GOD demands we love to Feed Others
 

A compilation of notes on Jn21 from CLS & JV daily summaries.
 
     Jesus’ question “Have you any food?” in v 5 sets the stage for the lesson to Peter in vv. 15-17.
 
     V 7, ‘outer garment,’ obviously refers to the clothing of righteousness, as in Rev16:15. Note that Peter was the first and only person to jump straight out of the boat to go meet Jesus. In the next few verses, Jesus feeds the disciples with the fish he supplied for them.
 
     In v 11, GOD showed me that ‘153 fish’ is a representational number: Broken down, it is 7 x 21 with a remainder of 6. More on this below.
 
     When we get to v 15, there are some issues in the Greek that should first be noted. The following section, with minor emendations, was originally posted at http://www.wordoflife.uk.com/letters/lets1990/letter_for_april_1990.htm.
 

     Our English translation of the original Greek of the New Testament fails completely to bring out what was being said between Jesus and Peter. The reason is that we only have one word for love in English, and in this passage two words are used in the Greek.
 
     When Jesus asks the question of Peter the first two times, he uses the word 'agapao'. This word is a very strong one. The love expressed in this word is one of sacrifice. The well known prayer gives the idea -- the willingness to give and not count the cost, to labour and not heed the wounds, to give and not ask for any reward except that we know we are doing the will of Jesus. It is more concerned with action rather than feeling. It is the love which Jesus demonstrated to us when He died on the cross to save us from our sins.
 
     The word Peter uses all three times is the word "phileo" which means something like affection and friendship. This word is much less strong and does not encompass the commitment that "agapao" does. "Phileo" is a lesser love.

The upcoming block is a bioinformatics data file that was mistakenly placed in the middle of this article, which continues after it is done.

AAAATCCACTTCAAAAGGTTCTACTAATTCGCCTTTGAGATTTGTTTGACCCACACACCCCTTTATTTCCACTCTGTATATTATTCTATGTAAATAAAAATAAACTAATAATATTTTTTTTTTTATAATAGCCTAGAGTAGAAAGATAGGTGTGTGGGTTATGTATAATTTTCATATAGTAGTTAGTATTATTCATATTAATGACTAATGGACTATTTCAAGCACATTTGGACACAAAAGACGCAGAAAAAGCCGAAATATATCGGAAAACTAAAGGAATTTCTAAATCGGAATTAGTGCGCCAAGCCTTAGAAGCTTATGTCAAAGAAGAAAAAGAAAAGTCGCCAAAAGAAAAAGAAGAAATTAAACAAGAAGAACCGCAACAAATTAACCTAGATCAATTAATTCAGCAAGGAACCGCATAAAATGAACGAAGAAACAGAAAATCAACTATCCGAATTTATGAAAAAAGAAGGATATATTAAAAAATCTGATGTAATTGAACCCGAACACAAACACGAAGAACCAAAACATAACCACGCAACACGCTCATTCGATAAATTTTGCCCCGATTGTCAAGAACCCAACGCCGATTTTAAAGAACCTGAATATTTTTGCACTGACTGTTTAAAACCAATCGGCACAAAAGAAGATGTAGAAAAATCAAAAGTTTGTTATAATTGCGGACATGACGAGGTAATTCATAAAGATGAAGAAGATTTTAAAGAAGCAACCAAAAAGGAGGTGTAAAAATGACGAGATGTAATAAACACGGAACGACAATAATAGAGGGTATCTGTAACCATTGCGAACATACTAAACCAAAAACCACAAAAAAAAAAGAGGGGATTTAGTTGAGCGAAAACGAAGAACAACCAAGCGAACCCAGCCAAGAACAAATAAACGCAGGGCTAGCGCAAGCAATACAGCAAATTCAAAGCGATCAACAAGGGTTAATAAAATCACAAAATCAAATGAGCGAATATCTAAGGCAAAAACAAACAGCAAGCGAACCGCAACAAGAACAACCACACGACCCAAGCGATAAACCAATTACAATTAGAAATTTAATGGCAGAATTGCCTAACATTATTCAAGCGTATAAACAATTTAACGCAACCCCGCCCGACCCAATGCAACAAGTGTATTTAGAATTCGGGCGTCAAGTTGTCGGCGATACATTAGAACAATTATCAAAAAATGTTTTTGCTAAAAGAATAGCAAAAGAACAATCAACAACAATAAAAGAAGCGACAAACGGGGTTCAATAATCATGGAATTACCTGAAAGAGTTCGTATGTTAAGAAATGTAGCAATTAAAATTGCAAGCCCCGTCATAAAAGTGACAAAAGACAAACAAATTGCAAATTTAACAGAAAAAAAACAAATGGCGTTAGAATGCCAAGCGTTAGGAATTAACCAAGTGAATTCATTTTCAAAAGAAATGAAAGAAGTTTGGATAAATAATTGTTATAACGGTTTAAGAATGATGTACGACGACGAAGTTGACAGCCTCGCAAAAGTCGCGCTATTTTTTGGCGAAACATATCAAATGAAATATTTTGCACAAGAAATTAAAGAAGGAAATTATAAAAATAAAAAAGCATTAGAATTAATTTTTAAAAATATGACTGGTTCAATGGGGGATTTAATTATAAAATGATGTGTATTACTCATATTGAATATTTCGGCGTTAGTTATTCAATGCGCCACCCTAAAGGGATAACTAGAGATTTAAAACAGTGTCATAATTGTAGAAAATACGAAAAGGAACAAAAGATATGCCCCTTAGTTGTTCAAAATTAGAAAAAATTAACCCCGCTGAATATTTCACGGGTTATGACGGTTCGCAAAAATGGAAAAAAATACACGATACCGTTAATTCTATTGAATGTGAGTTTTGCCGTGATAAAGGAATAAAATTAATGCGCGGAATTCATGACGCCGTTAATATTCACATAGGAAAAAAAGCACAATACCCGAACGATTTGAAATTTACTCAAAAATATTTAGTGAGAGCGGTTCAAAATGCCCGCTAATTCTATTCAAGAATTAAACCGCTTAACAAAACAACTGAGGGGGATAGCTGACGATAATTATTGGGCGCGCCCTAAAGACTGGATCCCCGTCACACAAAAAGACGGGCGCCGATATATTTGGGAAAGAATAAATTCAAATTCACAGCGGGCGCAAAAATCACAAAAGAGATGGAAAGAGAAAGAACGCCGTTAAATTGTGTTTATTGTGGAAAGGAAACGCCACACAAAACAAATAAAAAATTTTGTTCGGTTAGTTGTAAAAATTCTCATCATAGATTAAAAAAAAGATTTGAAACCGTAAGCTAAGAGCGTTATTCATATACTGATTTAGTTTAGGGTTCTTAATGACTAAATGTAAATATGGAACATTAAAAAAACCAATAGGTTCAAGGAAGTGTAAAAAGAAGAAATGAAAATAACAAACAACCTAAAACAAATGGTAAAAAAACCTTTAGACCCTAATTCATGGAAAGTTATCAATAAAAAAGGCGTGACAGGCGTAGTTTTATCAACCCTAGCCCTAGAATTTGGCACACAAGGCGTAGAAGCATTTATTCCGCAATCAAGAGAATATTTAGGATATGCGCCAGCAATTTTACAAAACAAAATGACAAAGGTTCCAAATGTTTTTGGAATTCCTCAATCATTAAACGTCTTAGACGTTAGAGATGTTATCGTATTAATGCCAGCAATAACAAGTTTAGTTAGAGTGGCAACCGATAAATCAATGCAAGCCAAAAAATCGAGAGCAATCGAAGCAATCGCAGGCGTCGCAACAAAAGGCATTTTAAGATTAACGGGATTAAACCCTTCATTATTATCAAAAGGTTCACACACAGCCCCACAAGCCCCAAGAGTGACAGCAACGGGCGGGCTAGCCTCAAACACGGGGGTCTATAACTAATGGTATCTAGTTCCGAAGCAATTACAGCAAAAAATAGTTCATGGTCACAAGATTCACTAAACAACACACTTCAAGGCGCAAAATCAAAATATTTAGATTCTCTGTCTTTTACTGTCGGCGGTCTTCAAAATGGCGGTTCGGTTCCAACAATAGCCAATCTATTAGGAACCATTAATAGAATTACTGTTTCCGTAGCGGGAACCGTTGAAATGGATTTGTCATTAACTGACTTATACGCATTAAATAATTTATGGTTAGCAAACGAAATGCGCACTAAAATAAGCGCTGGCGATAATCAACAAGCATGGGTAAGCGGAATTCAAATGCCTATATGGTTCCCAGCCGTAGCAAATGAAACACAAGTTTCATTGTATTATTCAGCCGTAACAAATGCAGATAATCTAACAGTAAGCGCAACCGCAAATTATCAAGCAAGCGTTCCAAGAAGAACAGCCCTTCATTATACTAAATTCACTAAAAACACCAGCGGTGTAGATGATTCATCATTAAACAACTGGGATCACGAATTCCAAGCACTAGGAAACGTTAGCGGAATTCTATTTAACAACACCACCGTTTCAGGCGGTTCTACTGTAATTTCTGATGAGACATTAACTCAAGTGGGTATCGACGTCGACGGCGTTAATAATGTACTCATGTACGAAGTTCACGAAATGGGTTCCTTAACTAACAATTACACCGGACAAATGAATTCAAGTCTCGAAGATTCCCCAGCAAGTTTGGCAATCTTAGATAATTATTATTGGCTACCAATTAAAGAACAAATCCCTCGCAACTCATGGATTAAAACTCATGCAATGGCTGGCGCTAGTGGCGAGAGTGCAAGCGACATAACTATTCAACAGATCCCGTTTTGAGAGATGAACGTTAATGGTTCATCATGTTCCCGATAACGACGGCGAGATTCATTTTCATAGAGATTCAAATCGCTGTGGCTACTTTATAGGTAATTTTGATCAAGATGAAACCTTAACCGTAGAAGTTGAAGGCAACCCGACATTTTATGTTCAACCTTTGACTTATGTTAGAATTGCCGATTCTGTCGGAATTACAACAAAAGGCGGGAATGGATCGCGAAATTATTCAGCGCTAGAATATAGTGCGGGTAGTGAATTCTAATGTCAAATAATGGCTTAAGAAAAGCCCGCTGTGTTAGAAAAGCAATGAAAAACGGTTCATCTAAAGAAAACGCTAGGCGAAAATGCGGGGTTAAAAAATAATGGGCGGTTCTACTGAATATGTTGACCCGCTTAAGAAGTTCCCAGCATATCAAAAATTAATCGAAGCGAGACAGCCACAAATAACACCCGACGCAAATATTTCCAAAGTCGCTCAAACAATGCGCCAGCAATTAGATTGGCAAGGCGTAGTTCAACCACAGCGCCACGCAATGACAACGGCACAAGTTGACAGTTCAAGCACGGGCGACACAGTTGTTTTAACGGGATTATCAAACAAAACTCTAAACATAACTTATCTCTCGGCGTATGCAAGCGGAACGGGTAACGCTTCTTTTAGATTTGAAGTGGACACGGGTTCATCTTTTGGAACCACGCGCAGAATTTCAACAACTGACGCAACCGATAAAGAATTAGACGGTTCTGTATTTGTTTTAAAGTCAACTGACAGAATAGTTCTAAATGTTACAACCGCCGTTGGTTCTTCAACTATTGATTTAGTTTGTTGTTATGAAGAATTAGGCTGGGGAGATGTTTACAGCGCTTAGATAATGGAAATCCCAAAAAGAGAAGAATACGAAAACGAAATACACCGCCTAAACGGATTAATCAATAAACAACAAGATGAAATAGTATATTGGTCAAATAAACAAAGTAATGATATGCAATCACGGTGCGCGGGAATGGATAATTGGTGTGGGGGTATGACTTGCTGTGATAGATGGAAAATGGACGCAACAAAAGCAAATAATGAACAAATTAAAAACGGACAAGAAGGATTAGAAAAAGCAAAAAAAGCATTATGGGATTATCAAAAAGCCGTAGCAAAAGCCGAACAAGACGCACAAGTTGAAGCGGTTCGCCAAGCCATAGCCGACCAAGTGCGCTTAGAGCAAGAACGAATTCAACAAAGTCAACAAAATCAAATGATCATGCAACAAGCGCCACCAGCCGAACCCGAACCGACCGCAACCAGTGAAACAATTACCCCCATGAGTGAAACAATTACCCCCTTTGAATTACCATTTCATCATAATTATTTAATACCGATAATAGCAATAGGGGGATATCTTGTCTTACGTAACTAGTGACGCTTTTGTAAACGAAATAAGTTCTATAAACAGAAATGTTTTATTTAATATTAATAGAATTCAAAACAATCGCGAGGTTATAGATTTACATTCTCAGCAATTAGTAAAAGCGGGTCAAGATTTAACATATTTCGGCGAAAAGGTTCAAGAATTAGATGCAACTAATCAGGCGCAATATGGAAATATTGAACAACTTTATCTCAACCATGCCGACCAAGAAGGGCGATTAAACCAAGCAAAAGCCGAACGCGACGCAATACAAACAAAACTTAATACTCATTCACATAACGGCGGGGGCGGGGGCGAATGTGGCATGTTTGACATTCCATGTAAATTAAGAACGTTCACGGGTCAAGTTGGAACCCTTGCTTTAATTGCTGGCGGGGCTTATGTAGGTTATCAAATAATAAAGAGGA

The level of our love for Jesus will determine how much we are able to put up with from others before we stop caring for them or turn away from them. The level of our love for Jesus will determine how much our own wishes and desires and conveniences we are willing to sacrifice to feed the sheep of Jesus. The level of our love for Jesus will determine how much hurt, pain, misunderstanding, ungratefulness, criticism, etc., we are able and willing to accept from others in our service for Jesus. The level of our love for Jesus will determine the degree we put away sin, put to death our evil affections, and walk obediently in His will.

 

 
     Before delving further into the significance of the usage of the terms translated into English as ‘love,’ it is necessary to see the growth that Jesus’ commands to Peter in these three verses portrays. Each time Jesus is referring to sheep or lambs in His questions (as opposed to goats—see Mt25:31-46). We must understand that He is deliberately referring to overcomers, the righteous, saints of GOD.
 
Feeding and Tending
     Vv. 15-17 indicate a type of growth that Christians, even overcomers, must go through to become fully mature in spirit. They also show the duties that every shepherd of GOD has to fulfill.
 
     In verse 15, Jesus commands Peter, “Feed My lambs.” The lamb is an obvious symbol of spiritual “babehood,” yet to grow into maturity. The word “feed” in the Greek is “bosko,” which is defined as “to pasture, fodder, graze... i.e. feed, keep.” So, in v 15, Jesus is calling Peter to the basic feeding of a spiritual babe. One is reminded of 1Cor3:2; Heb5:12-13; 1Pet2:2. [Note: “Babes IN Christ,” i.e., soul-saved, but still carnally minded.]
 
     In verse 16 (NKJV), Jesus commands Peter, “Tend My sheep.” The Greek word used here for “feed” is “poimaino” (Strong’s Grk. #4165) which is defined as “to tend as a shepherd.” This word actually appears 10 other times in the New Testament. A few examples are as follows: